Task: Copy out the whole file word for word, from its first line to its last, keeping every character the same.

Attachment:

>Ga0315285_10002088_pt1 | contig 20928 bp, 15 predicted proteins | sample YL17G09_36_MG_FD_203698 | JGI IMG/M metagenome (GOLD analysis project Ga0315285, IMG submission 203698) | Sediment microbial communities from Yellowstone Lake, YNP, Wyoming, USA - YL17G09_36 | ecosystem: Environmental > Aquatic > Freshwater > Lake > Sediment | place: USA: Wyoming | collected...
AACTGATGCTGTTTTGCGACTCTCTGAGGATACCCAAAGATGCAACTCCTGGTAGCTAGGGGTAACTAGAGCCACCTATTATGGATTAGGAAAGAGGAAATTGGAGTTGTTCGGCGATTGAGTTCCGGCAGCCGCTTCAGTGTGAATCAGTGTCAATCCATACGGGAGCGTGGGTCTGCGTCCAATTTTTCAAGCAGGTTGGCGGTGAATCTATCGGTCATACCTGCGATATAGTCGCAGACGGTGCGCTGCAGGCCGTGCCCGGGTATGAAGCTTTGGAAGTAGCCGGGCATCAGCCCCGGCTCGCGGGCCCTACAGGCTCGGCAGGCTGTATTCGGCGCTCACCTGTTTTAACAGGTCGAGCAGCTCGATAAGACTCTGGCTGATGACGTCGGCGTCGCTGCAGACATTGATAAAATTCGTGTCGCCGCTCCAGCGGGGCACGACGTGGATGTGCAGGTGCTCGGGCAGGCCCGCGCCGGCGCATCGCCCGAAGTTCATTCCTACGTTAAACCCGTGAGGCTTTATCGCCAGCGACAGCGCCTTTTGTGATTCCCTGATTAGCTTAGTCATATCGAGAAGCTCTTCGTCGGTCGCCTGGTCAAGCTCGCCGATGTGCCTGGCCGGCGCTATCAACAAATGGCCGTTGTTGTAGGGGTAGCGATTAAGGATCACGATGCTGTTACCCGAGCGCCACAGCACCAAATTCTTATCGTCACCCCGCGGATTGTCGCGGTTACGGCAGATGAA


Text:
>Ga0315285_10002088_pt1 | contig 20928 bp, 15 predicted proteins | sample YL17G09_36_MG_FD_203698 | JGI IMG/M metagenome (GOLD analysis project Ga0315285, IMG submission 203698) | Sediment microbial communities from Yellowstone Lake, YNP, Wyoming, USA - YL17G09_36 | ecosystem: Environmental > Aquatic > Freshwater > Lake > Sediment | place: USA: Wyoming | collected...
AACTGATGCTGTTTTGCGACTCTCTGAGGATACCCAAAGATGCAACTCCTGGTAGCTAGGGGTAACTAGAGCCACCTATTATGGATTAGGAAAGAGGAAATTGGAGTTGTTCGGCGATTGAGTTCCGGCAGCCGCTTCAGTGTGAATCAGTGTCAATCCATACGGGAGCGTGGGTCTGCGTCCAATTTTTCAAGCAGGTTGGCGGTGAATCTATCGGTCATACCTGCGATATAGTCGCAGACGGTGCGCTGCAGGCCGTGCCCGGGTATGAAGCTTTGGAAGTAGCCGGGCATCAGCCCCGGCTCGCGGGCCCTACAGGCTCGGCAGGCTGTATTCGGCGCTCACCTGTTTTAACAGGTCGAGCAGCTCGATAAGACTCTGGCTGATGACGTCGGCGTCGCTGCAGACATTGATAAAATTCGTGTCGCCGCTCCAGCGGGGCACGACGTGGATGTGCAGGTGCTCGGGCAGGCCCGCGCCGGCGCATCGCCCGAAGTTCATTCCTACGTTAAACCCGTGAGGCTTTATCGCCAGCGACAGCGCCTTTTGTGATTCCCTGATTAGCTTAGTCATATCGAGAAGCTCTTCGTCGGTCGCCTGGTCAAGCTCGCCGATGTGCCTGGCCGGCGCTATCAACAAATGGCCGTTGTTGTAGGGGTAGCGATTAAGGATCACGATGCTGTTACCCGAGCGCCACAGCACCAAATTCTTATCGTCACCCCGCGGATTGTCGCGGTTACGGCAGATGAA